Two Million Children in West and Central Africa Robbed of an Education Due to Conflict

Fanta Mohamet, 14, writes on the blackboard at the school she attends in Zamaï, a village near a settlement for refugees in Mayo-Tsanaga, Far North Region, Cameroon on 28 May 2019. Courtesy: United Nations Children’s Fund (UNICEF)

By IPS Correspondent
JOHANNESBURG, Aug 24 2019 – Fourteen-year-old Fanta lives in a tent in a settlement in Zamaï, a village in the Far North Region of Cameroon with her mother and two brothers. They came here more than a year ago after her father and elder brother were murdered and her elder sister abducted by the extremist group Boko Haram.

The day members of the armed extremist group Boko Haram came to their home in Nigeria to search for her father, a police officer, was the day everything changed.

The fate of her sister is unknown but each year thousands of girls are abducted by the armed group and forced into marriage.

There are 1,500 other displaced people who live in the settlement in Zamaï – more than three fifths of whom are children. And while life remains difficult, Fanta has something many other children of violence in the region do not, she is able to continue her education despite the prevailing insecurity.

According to new report released Aug. 23 by the United Nations Children’s Agency (UNICEF), nearly two million children in West and Central Africa are being robbed of an education due to violence and insecurity in and around their schools.

“Ideological opposition to what is seen as Western-style education, especially for girls, is central to many of the disputes that ravage the region. As a result, schoolchildren, teachers, administrators and the education infrastructure are being deliberately targeted. And region-wide, such attacks are on the rise,” UNICEF noted.

Burkina Faso, Cameroon, the Central African Republic (CAR), Chad, the Democratic Republic of the Congo, Mali, Niger and Nigeria, are experiencing a surge in threats and attacks against students, teachers and schools.

Areas where schools are primarily affected by conflict. Courtesy: UNICEF

The report also noted:

  • Nearly half of the schools closed across the region are located in northwest and southwest Cameroon; 4,437 schools there closed as of June 2019, pushing more than 609,000 children out of school.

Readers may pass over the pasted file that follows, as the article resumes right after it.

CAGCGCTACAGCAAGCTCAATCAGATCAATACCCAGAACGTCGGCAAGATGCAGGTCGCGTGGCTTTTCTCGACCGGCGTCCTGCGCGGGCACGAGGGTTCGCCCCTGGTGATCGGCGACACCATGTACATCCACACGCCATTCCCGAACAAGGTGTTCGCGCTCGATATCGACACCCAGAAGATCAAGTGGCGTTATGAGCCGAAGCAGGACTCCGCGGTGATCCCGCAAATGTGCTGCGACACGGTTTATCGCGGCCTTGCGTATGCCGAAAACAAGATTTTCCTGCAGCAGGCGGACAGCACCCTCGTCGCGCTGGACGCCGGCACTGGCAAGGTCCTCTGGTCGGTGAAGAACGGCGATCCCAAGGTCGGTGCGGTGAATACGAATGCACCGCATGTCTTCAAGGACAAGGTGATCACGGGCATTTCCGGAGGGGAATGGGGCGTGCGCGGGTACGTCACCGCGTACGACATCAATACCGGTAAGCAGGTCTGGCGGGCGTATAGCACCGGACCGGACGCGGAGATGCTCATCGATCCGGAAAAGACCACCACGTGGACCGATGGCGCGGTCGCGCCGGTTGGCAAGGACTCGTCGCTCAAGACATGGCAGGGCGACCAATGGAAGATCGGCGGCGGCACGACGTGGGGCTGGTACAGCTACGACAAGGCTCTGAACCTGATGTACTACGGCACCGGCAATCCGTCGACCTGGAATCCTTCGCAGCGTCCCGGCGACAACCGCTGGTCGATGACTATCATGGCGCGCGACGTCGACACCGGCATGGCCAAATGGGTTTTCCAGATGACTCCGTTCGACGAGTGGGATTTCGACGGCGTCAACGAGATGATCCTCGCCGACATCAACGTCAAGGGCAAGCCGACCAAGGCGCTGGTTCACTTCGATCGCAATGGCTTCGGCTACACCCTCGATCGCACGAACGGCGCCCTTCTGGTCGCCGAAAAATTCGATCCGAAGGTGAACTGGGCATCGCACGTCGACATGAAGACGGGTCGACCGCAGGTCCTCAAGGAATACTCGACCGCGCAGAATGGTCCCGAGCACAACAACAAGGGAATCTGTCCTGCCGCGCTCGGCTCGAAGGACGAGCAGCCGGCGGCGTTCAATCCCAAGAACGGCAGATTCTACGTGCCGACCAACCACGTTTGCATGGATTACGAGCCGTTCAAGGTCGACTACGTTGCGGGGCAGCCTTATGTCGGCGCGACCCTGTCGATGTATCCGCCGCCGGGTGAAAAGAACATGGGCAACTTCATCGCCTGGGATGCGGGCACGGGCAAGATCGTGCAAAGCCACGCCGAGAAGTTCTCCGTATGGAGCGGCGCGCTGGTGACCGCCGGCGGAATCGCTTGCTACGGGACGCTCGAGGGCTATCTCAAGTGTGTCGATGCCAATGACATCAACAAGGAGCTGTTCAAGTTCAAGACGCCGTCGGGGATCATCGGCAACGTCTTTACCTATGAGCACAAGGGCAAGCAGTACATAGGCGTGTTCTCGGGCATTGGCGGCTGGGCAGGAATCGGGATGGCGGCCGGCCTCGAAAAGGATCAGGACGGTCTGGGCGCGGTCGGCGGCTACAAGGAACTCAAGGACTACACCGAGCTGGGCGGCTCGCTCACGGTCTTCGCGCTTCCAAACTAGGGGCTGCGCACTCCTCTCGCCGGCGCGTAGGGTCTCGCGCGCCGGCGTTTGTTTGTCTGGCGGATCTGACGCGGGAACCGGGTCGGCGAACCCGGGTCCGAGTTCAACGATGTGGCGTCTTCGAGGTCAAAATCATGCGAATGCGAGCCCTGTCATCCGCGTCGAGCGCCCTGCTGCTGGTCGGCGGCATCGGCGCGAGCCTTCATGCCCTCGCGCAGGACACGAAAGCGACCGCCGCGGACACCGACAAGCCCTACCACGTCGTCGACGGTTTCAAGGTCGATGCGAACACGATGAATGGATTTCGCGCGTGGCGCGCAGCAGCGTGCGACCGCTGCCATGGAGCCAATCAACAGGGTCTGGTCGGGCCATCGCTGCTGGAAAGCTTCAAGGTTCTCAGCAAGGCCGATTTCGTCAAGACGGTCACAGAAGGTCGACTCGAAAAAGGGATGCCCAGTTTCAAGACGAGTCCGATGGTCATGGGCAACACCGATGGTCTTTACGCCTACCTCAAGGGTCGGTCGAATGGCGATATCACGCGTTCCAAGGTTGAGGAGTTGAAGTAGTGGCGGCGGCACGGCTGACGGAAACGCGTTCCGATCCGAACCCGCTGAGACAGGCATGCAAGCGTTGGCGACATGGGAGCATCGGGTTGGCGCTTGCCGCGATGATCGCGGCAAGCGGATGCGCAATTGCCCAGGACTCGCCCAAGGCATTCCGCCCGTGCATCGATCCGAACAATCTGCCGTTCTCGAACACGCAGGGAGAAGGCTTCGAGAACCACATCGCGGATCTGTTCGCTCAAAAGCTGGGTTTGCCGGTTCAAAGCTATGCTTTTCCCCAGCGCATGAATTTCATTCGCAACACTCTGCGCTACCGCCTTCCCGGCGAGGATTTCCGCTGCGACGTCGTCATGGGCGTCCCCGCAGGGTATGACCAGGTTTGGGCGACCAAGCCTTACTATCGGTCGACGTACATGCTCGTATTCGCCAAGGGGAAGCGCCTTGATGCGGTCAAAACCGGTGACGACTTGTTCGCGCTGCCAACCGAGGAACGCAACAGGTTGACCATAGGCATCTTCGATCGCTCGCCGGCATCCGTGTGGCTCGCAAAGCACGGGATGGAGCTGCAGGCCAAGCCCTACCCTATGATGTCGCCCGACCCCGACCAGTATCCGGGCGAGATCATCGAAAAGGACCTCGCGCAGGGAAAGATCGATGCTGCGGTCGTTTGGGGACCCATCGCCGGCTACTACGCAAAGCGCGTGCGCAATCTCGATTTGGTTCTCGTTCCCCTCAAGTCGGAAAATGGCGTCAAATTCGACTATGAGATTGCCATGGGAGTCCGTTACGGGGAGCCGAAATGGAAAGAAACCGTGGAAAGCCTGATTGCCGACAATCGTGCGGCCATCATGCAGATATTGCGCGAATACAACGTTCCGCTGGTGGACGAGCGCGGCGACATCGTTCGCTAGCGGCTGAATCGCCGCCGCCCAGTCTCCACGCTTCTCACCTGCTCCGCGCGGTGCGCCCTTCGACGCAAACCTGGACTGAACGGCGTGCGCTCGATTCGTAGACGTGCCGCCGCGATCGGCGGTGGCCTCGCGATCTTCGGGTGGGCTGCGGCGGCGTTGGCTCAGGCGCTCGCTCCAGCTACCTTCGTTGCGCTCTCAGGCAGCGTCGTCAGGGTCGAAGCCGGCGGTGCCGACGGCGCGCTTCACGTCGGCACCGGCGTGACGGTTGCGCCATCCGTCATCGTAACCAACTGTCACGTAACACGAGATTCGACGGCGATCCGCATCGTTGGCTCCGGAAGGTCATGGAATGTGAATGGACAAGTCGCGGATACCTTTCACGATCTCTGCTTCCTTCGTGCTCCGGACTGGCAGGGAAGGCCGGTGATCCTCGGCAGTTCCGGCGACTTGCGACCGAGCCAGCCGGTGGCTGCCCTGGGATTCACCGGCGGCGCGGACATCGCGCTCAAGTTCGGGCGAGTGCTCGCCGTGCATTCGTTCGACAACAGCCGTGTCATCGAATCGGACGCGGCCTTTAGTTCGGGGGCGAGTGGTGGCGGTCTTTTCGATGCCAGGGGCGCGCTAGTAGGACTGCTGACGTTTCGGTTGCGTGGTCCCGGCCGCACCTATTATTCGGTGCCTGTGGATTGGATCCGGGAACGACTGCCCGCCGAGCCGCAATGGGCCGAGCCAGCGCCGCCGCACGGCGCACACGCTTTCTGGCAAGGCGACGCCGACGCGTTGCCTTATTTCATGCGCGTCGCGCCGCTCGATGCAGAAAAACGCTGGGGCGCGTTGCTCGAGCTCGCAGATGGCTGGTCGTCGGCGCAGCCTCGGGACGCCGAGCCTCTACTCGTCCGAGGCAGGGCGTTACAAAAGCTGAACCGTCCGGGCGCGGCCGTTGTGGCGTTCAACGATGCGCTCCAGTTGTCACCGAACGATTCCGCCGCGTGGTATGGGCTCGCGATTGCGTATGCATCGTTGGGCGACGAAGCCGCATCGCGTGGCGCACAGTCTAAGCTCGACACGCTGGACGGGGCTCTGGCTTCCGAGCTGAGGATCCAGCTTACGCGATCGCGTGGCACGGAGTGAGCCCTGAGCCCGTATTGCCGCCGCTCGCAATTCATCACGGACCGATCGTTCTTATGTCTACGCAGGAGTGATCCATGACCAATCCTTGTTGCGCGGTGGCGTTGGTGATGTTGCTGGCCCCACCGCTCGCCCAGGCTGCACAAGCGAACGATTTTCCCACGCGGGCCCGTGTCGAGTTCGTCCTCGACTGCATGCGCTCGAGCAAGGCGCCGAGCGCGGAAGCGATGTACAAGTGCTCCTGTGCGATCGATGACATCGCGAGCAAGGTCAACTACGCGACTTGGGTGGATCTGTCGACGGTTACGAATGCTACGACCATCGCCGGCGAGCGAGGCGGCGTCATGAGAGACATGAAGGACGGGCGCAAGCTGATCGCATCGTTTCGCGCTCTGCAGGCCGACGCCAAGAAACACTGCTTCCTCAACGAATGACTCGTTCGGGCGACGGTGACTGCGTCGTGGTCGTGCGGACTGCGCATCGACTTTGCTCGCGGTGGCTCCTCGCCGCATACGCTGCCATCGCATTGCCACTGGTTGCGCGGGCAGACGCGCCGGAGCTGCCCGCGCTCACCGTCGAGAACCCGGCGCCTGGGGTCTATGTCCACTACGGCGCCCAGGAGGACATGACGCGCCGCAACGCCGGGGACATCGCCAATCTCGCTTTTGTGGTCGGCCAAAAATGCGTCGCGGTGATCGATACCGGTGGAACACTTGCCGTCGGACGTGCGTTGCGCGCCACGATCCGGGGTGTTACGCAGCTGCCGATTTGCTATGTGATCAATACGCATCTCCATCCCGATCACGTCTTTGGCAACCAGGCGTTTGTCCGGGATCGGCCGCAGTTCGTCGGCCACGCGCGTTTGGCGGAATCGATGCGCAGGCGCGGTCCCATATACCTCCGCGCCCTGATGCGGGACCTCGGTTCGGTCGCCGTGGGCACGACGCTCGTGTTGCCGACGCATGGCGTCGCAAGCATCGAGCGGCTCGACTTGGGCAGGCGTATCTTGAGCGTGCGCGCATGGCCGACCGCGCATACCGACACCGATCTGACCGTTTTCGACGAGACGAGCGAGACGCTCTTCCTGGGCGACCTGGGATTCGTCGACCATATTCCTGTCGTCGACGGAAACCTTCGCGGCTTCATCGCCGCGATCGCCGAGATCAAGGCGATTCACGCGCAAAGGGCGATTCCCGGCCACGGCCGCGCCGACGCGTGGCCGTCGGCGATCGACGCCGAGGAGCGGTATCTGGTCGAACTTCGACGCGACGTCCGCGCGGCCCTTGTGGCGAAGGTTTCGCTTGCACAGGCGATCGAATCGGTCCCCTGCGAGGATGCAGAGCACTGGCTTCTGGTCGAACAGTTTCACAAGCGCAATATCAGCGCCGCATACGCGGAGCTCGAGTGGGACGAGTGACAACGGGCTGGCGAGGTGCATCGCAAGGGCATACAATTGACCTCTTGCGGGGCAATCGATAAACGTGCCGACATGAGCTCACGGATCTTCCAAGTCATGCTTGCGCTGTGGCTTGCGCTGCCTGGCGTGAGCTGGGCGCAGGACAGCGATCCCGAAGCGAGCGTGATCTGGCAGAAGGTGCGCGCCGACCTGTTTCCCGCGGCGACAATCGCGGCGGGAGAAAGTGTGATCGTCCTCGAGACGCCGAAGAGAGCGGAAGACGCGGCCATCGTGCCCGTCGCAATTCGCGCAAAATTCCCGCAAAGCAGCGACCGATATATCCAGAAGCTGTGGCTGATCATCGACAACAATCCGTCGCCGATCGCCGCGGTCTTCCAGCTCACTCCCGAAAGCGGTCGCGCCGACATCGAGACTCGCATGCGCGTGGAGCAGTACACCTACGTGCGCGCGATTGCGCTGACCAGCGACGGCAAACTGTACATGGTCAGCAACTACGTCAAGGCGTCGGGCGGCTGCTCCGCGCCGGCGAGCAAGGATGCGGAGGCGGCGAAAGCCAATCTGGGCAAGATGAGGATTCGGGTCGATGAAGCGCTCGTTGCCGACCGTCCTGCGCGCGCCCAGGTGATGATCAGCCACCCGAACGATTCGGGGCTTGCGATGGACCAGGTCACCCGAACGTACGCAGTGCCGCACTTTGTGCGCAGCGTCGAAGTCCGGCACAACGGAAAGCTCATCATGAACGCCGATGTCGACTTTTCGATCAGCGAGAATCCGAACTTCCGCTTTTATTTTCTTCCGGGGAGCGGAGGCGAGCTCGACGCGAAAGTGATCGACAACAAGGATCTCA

• More than one quarter of the 742 verified attacks on schools globally in 2019 took place in five countries across West and Central Africa.
  • Between April 2017 and June 2019, the countries of the central Sahel – Burkina Faso, Mali and Niger – witnessed a six-fold increase in school closures due to violence, from 512 to 3,005.
  • And CAR saw a 21 percent increase in verified attacks on schools between 2017 and 2019.

UNICEF Deputy Executive Director Charlotte Petri Gornitzka and UNICEF Goodwill Ambassador Muzoon Almellehan travelled to Mali earlier this week and witnessed first hand the impact on children’s education.

“Deliberate attacks and unabating threats against education – the very foundation of peace and prosperity have cast a dark shadow on children, families, and communities across the region,” said Gornitzka. “I visited a displacement camp in Mopti, central Mali, where I met young children at a UNICEF-supported safe learning space. It was evident to me how vital education is for them and for their families.”

UNICEF has supported the setup of 169 community learning centres in Mali, which provide safe spaces for children to learn.

The Global Coalition to Protect Education from Attack (GCPEA), a coalition of international human rights and education organisations from across the world, noted that in the past five years the coalition had documented more than 14,000 attacks in 34 countries and that there was a systematic pattern of attacks on education. “Armed forces and armed groups were also reportedly responsible for sexual violence in educational settings, or along school routes, in at least 17 countries, including the Democratic Republic of the Congo, during the same period.”